Glazer’s Try for Dodgers Plodding
The protracted attempt by Malcolm Glazer to buy the Dodgers remains plagued by the Tampa Bay Buccaneer owner’s inability to satisfy cross-ownership rules in baseball and the National Football League, multiple sources said again Tuesday.
Negotiations are not dead, but the sources could not predict when -- or if -- they will be completed.
A high-ranking baseball official said that “whatever problems have existed for several months now are still there” and added that impatience seems to be setting in among News Corp. executives involved in the negotiations with Glazer.
“The ball is in Glazer’s court,” the baseball official said. “He has to conform to the rules of both leagues, and I sense there’s some frustration that it hasn’t been resolved.”
Tony Vinciquerra, president and chief executive of the News Corp.-owned Fox Television Network, said negotiations are “still progressing” but that the application required by baseball before the sale can be put to a vote of club owners has not been submitted or completed.
Baseball owners next meet Aug. 14 in Boston, but the agenda does not mention the Dodgers, a National League executive said.
“We’d love it to be moving more quickly,” a News Corp. executive said of the negotiations, “but it’s not.”
Glazer has been the Dodger front-runner since bids were submitted in early April, but structural problems involving the cross-ownership rules have been a more difficult hurdle than the agreed-to sale price of about $360 million.
The Times reported in June that baseball and the NFL had kicked back more than one structural proposal. Those proposals wouldn’t have been submitted if there wasn’t already an agreement on the price, the baseball official said Tuesday, “but that’s irrelevant if they can’t agree on everything else.”
There are several hurdles. NFL rules require owners to use independent financing to purchase a team in another sport and independent management in the operation of that team. Glazer plans to have his son Ed, who lives in Los Angeles, operate the Dodgers. Some baseball officials have expressed concerns about Ed Glazer’s “management credentials,” as one official put it, and it is not clear whether his involvement would represent independent management to the NFL.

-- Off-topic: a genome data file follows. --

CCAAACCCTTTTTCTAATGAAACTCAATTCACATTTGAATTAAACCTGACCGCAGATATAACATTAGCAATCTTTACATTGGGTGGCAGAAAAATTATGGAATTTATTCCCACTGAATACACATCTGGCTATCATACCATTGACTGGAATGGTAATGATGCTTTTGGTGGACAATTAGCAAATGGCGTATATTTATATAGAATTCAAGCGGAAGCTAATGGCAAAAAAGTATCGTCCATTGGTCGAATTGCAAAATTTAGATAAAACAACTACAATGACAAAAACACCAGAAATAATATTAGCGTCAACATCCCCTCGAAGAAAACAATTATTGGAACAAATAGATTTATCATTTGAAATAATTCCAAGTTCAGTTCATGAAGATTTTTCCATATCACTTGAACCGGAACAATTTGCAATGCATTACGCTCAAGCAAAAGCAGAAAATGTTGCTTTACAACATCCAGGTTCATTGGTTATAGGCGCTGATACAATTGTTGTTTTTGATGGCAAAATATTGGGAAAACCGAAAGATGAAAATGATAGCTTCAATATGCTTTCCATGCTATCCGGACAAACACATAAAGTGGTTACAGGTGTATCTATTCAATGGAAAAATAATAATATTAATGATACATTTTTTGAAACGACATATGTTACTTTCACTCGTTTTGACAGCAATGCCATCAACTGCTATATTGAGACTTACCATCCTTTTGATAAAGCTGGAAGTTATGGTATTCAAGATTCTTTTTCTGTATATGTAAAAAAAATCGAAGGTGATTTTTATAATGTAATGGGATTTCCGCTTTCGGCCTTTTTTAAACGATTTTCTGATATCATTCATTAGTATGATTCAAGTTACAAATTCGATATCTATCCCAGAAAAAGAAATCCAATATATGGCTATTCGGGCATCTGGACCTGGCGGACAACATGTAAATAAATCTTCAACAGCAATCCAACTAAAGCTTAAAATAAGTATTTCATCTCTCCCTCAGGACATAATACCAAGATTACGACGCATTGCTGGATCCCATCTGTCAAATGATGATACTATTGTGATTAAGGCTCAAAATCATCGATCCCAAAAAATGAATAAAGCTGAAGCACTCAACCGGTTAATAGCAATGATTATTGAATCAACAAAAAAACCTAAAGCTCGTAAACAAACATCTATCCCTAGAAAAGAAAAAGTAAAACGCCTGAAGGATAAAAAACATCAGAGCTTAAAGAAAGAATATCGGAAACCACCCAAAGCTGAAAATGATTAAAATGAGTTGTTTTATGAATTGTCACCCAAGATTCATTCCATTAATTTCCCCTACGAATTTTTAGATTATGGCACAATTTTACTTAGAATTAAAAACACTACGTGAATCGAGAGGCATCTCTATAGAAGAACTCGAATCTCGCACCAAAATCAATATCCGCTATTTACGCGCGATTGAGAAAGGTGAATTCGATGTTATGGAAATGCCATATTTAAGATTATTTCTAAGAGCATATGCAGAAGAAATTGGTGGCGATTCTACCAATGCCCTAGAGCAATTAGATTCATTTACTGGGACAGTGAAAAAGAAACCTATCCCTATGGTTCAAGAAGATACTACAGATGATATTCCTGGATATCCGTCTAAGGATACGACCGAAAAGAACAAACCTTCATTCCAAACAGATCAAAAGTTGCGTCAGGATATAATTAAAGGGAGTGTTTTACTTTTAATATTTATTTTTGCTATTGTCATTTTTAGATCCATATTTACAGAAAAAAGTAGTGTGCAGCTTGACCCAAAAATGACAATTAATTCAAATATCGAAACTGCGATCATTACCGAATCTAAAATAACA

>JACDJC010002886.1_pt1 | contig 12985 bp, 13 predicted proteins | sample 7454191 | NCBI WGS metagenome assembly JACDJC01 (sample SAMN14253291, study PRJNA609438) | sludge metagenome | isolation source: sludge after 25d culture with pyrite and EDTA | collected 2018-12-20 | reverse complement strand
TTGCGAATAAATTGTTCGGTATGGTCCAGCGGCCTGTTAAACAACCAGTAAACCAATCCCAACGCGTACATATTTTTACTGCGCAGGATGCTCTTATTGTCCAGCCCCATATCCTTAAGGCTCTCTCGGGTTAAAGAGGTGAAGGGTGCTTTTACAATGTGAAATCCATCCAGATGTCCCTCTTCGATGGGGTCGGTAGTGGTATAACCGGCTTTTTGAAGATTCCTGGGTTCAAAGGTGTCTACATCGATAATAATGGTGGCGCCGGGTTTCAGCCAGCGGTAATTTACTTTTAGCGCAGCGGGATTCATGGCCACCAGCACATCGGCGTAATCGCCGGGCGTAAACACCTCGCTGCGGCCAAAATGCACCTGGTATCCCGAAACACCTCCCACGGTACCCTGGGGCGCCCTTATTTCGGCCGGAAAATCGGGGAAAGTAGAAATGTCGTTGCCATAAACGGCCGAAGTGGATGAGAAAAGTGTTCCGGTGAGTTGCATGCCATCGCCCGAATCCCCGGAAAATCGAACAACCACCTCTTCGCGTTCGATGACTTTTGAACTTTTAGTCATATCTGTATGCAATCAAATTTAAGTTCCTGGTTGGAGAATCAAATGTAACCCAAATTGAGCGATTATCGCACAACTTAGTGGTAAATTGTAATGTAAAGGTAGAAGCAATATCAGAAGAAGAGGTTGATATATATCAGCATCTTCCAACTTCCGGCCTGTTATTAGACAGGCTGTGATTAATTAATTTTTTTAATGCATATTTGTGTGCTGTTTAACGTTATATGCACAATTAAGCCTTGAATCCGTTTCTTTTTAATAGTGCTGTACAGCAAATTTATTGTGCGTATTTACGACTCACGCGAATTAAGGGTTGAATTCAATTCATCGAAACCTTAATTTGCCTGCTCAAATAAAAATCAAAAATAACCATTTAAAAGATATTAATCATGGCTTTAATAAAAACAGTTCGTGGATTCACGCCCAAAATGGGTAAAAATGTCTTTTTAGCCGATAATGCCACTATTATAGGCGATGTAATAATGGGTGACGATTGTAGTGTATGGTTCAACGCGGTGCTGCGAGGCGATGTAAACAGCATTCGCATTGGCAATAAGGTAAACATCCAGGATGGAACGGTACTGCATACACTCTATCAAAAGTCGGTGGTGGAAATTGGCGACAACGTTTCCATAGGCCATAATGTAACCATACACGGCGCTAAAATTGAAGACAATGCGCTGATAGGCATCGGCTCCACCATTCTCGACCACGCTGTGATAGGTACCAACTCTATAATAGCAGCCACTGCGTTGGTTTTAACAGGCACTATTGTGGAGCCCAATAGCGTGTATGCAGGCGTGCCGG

The larger problem, however, involves financing.
NFL rules prohibit Glazer from using the Buccaneers as collateral, and under a baseball edict being vigilantly enforced by Commissioner Bud Selig, a club cannot have debt larger than 40% of assets. At a sale price of $360 million, Glazer could finance up to $144 million under the 40% rule, but he could not use the Buccaneers as collateral, under NFL rules, and he would have to come up with $216 million out of pocket. He could sell his Super Bowl champion, but sources doubt he would consider giving up a cash cow to purchase a team that says it has lost $100 million the last two years.
A person with ties to Glazer’s business operations acknowledged Tuesday that there has been no resolution or real change in the Dodger negotiations for several weeks.
Glazer, who has declined to comment publicly since the talks began, joined the Buccaneers when they left Tuesday for Tokyo and a Saturday exhibition game against the New York Jets.
Given the ongoing hurdles and the length of the negotiations, some baseball owners believe the potential deal is closer to being comatose than completed, and they are mystified by News Corp.’s apparent refusal to let it die.
Dodger owner and News Corp. Chairman Rupert Murdoch has considerable leverage with baseball, given Fox’s $2.5-billion national TV contract and his many regional deals with individual clubs. He may think that he can obtain approval of a Glazer deal even if all the hurdles aren’t surmounted.
“There is no question but that he has a lot of say about our financial fate,” a top baseball official said, “but he has been such a good partner that I don’t think he would do anything to embarrass us. Besides, he has similar contracts with the NFL, and the cross-ownership problem may be more of an NFL issue than it is a baseball issue.”
There is the possibility, of course, that in continuing the talks with Glazer, News Corp. may be suggesting that it has doubts about reaching a deal with the two other known bidders -- former Seattle Mariner owner Jeff Smulyan, whose Emmis Corp. is interested only if Murdoch changes his mind and agrees to sell some of his TV holdings, and Los Angeles developer Alan Casden, whose bid is believed to be more than $40 million higher than Glazer’s.
Casden said he was willing to be patient.
“We are waiting to see if [Glazer] is the buyer or if Fox is going to go to other bidders. We’ve made an offer and we haven’t retracted it.... We remain fans, and we’d love to be involved with the team.”
Times staff writers Jason Reid and Roger Vincent contributed to this report.
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